Thursday, 14 October 2010

Play up and play the game?

The narrow public school curriculum? Thomas Arnold (Rugby 1828 – 1841) and Edward Thring (Uppingham 1853 – 1887) are credited with making changes to the stodgy diet of classics, classics and more classics.

Arnold transformed Rugby from a state of near anarchy towards order and discipline. Arnold's methods, prefects, uniforms, better pay for teachers and improved conditions in dormitories was used as a model by other public schools. The Rugby myth was heavily reliant on 'Tom Brown's School Days' and the biography of Arnold by Dean Stanley.

Arnold's main interest was inculcating 'Christian manliness' into the boys and cultivating a group of moral prigs in the sixth form. The main emphasis of Arnold's sermons was to attack fornication or 'beastliness'.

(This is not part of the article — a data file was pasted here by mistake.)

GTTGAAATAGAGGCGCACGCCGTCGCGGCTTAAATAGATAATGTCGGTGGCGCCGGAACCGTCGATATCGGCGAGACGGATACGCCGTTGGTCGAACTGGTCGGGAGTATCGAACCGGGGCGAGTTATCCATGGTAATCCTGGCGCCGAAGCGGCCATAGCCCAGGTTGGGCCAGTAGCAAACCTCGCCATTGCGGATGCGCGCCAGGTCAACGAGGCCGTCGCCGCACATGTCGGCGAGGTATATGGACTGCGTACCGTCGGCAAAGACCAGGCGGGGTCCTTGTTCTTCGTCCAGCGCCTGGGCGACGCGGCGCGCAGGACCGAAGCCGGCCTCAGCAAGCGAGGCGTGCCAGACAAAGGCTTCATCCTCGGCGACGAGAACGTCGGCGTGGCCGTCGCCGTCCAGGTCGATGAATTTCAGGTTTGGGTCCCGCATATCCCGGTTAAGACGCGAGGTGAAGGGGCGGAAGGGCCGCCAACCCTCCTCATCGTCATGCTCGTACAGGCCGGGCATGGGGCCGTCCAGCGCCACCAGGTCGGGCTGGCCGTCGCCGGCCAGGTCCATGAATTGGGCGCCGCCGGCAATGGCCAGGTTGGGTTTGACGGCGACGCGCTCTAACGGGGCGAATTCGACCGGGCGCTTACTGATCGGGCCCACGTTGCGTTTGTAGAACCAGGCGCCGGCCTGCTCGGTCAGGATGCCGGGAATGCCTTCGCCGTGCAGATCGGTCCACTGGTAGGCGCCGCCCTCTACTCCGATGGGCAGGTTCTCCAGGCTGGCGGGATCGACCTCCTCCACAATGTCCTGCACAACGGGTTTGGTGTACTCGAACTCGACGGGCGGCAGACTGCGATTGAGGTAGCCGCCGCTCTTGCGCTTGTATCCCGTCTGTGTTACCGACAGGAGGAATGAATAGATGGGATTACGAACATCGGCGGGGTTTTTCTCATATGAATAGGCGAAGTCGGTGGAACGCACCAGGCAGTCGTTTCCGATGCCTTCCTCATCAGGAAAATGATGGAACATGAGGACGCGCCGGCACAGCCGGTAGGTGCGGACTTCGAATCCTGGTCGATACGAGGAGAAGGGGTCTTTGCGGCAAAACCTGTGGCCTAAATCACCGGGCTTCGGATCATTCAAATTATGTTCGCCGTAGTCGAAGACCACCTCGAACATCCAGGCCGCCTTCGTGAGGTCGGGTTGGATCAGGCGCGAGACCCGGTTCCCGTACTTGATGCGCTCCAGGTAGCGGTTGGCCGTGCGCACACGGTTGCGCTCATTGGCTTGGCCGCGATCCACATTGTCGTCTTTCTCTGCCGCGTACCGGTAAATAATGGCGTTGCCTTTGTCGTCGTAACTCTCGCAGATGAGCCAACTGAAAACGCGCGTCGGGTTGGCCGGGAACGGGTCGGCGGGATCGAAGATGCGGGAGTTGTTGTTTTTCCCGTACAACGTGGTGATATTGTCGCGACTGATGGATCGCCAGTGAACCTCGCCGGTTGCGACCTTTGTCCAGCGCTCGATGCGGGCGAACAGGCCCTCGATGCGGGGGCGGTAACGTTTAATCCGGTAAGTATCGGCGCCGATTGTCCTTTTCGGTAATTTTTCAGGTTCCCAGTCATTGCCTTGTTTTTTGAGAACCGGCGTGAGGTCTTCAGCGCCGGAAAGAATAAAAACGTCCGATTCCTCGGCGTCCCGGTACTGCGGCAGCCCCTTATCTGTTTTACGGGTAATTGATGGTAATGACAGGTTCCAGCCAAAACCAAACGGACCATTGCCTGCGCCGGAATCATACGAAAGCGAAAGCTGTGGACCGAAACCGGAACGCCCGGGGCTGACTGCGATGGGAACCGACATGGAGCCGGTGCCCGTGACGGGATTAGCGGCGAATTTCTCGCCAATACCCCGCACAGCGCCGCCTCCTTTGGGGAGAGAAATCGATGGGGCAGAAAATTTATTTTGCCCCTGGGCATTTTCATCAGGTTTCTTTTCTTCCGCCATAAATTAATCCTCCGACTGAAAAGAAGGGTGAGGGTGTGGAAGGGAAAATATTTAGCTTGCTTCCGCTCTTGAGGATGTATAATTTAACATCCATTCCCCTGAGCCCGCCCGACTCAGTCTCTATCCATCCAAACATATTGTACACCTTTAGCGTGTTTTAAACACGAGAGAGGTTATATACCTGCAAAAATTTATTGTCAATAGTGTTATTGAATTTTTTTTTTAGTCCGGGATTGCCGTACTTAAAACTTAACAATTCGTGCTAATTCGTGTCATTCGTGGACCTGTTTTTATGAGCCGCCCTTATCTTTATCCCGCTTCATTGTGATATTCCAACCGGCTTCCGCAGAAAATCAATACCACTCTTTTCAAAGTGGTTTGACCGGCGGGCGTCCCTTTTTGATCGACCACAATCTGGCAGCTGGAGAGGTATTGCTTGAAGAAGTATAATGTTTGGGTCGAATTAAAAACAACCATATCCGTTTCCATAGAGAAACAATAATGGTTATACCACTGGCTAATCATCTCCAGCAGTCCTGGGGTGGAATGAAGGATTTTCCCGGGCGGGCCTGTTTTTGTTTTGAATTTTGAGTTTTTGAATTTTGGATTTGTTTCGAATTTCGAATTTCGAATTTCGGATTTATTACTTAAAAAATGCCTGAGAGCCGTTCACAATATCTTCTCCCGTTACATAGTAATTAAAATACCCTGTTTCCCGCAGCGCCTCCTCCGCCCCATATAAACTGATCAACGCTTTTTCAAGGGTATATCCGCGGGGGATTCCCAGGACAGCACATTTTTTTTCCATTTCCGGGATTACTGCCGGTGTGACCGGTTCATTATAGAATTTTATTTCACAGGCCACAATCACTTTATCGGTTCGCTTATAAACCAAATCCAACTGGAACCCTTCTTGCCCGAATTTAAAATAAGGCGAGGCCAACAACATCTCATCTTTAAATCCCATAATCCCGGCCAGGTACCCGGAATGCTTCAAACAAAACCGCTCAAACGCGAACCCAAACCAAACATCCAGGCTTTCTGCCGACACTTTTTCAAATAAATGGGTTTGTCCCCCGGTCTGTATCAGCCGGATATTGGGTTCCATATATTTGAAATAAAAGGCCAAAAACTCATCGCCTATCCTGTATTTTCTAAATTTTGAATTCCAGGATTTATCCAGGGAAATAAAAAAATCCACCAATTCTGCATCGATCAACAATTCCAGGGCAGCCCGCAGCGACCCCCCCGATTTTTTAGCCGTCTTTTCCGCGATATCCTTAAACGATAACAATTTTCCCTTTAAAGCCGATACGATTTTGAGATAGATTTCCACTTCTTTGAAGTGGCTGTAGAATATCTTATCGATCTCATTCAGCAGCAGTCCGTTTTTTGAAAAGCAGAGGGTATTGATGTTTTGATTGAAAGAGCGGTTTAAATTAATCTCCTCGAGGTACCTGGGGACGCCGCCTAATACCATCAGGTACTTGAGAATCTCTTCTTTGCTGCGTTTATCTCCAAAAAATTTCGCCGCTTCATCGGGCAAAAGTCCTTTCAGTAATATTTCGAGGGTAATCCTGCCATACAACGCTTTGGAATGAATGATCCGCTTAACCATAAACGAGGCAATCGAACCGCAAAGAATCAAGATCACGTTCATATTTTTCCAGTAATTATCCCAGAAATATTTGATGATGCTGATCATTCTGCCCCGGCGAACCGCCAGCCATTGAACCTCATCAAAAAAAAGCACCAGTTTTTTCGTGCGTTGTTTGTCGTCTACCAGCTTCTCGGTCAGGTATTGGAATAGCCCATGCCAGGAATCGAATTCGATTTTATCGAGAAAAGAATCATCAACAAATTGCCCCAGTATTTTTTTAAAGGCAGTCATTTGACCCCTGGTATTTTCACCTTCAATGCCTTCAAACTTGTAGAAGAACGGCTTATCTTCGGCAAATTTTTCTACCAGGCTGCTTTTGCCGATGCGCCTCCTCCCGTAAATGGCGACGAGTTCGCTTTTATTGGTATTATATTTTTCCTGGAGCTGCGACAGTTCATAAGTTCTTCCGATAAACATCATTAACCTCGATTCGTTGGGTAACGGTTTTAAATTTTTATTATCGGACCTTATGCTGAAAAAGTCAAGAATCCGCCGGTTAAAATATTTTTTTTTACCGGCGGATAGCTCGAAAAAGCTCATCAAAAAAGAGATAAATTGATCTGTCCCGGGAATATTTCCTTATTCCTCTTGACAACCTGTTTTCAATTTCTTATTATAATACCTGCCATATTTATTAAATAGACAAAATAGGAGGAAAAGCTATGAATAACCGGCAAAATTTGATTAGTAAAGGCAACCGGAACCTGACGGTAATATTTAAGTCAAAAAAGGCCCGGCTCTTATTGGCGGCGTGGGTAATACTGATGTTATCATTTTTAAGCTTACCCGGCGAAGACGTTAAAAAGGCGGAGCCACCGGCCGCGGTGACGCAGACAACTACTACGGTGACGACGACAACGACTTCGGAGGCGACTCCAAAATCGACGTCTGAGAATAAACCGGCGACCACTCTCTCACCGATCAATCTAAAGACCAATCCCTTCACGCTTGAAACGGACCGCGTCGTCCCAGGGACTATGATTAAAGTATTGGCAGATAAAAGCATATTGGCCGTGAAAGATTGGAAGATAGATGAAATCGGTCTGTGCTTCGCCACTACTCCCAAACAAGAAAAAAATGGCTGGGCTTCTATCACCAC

Thring turned Uppingham from a 'failing' grammar school into one of the pre-eminent public schools, he was the founder of the Headmaster's Conference in 1869. He did widen the curriculum at Uppingham beyond classics.

The general picture? The Taunton Commission (1864) was broadly supportive of the way that men of 'character' were turned out by public schools, however, they noted that boys left knowing nothing, 'ignorant of geography and of the history of his own country, unacquainted with any modern language but his own and hardly competent to write English correctly.'

In 1878 Harrow employed the following masters (teachers) Classics 21; Maths 5; Languages 2; Science 1; 'Modern side' 1.

Then there was the 'games cult'. Thring at Uppingham invested in a bathing pool, gyms, cricket grounds, football pitches and athletics tracks, all this was a useful diversion from his main fear about 'indecency'.

Leonard Woolf wrote about his time at St Paul's (1893 – 1899), 'Use of the mind, intellectual curiosity, mental originality, interest in 'work', enjoyment of books or anything connected with the arts, all such things, if detected, were violently condemned and persecuted.'

As SP Mais commented in 1916 public school boys, 'knew nothing, cared little, exhausted their keenness on games and considered anything but the most perfunctory interest in school work a gross breach of good form'.

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